The support frame 26 is configured for supporting the person 14 in an upright position or orientation as shown. A plurality of frame members make up the frame 26 and define opposite left and right sides 30 and 32, a front 34 between the sides, and an open rear end 36 opposite the front end 34. In addition, the frame members define an interior space 38 formed between the plurality of frame members which is accessible through the open rear end 36. The frame members, the open rear end 36, and the interior space 38 are preferably sized for receiving a wheelchair through the open rear end 36 and into the interior space 38. The frame 26 and open rear end 36 preferably have a width W between approximately 48 to 52 inches. Thus, the open rear end 36 and interior space 38 are sized large enough that a wheelchair may be wheeled directly into the interior space 38, or so that the frame 26 may be moved over a wheelchair, positioning the user 14 directly in the interior space 38. Therefore, the transportation or transition of the user from an initial position, such as seated in the wheelchair, to the walker is advantageously eliminated. The frame members and interior space 38 are further sized and configured for allowing leg movement of the user 14 when positioned in the interior space. Therefore, the user 14 may engage in exercise or rehabilitative procedures such as walking or extending the legs forward, backward, and to the sides.
The apparatus 10 advantageously may be used with a treadmill. The open rear end 36 and the interior space 38 are preferably sized for receiving a treadmill through the open rear end and into the interior space 38. Rather than orienting the user facing forward as shown in FIG. 1, the user may be positioned and oriented in the frame 26 to face rearwardly. The apparatus 10 may then be positioned over a treadmill with the treadmill extending though the open rear end and into the interior space. The apparatus 10 advantageously continues to provide support and stability to the user with the frame extending on either side of the treadmill.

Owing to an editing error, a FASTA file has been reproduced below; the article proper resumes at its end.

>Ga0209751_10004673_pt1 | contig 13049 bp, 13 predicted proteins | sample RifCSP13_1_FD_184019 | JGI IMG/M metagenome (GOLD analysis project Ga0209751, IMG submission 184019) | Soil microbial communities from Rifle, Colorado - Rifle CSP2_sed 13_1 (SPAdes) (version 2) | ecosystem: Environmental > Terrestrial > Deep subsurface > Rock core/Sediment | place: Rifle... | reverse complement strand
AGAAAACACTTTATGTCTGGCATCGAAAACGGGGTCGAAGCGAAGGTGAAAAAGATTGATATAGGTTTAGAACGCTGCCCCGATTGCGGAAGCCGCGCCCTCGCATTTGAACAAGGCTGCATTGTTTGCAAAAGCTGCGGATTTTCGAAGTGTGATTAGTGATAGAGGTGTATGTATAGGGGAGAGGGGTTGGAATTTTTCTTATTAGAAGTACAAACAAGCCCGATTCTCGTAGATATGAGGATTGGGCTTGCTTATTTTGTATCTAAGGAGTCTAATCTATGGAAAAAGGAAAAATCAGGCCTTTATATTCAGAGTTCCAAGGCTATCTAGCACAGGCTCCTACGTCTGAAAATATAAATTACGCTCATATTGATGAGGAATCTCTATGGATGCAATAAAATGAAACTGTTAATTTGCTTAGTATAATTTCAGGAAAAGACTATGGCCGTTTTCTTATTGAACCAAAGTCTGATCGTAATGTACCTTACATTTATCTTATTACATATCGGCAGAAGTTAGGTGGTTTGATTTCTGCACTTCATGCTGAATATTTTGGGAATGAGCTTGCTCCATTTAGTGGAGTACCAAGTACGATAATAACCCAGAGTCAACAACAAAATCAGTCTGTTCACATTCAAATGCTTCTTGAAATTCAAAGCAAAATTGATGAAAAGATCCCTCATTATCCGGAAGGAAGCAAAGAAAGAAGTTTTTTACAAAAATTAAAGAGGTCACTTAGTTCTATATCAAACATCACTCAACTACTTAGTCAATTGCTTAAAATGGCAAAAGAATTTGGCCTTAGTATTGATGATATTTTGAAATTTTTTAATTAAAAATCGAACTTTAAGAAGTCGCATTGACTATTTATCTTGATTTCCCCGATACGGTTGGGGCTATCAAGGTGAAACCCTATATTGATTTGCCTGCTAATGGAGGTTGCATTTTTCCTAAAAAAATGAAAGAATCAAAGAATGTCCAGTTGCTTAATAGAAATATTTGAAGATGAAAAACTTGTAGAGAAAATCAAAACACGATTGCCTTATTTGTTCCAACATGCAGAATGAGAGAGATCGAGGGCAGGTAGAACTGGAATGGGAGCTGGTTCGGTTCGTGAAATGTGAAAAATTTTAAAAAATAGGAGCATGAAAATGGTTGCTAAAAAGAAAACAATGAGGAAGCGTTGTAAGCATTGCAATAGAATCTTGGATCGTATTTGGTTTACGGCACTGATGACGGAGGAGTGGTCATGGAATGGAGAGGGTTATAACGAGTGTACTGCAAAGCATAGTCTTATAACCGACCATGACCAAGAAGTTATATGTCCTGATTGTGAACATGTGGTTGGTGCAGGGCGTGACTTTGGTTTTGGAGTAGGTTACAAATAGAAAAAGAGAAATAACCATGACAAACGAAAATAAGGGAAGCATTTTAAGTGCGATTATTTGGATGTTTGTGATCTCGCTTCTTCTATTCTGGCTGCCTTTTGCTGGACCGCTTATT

The support frame 26 comprises, or the plurality of frame members include, a plurality of upwardly extending columns, indicated generally at 42. The columns 42 are sized to extend above the user's head. As shown, the columns 42 may extend inwardly towards the interior space 38 as they extend upwardly. The columns 42 preferably include a pair of front columns and a pair of rear columns so that the frame 26 is supported from all sides.
A plurality of horizontal rails are attached to and extend between the columns 42, thus coupling the columns 42 together. Lower rails, indicated generally at 46, are attached to lower ends of the columns 42 and form a base 50 of the support frame 26. The lower rails 46 preferably form a base 50 with a horizontally oriented, block U-shaped configuration. Thus, the sides 30 and 32 and front 34 are enclosed to form a stable and rigid frame 26, while providing an open rear end 36 for accessibility. The wheels 22 preferably include four wheels, one disposed at each corner of the block U-shape configuration of the base 50 to provide adequate stability.
The base 50 of the support frame 26 is preferably relatively large or wide. As indicated above, the frame 26 has a width W sized to receive a wheelchair into the interior space 38. The sides 30 and 32 of the frame 26 also have a length L similar in size to the width W of the front 34 and rear 36. The substantial size of the base 50 helps maintain the stability of the frame 26 by keeping the combined center of gravity of the user 14 and the frame 26 as far from an edge or side 30, 32, 34, 36 of the frame 26 as possible.
The large wheels 22 and large base 50 combine to form a walker 10 with improved stability and improved capabilities for traveling on regular and rough support surfaces 18, and thus creating an “all terrain” type walker 10 for use outdoors. The large wheels 22 are less likely to get caught in indentations in the surface 18 or become lodged against objects on the surface 18, and thus less likely to abruptly stop when encountering an obstacle. In addition, the large base 50 of the frame 26 provides greater stability and is less likely to violently tip as the wheels 22 encounter obstacles. In addition, the large base 50 of the frame 26 is more stable as the wheels 22 travel over softer and irregular surfaces, such as dirt and grass. Therefore, the wide base 50 and large wheels 22 of the walker 10 of the present invention combine to provide a significant improvement over prior art walkers, which typically have small hard wheels and narrow bases which are unsuitable for outdoor use on irregular and rough surfaces.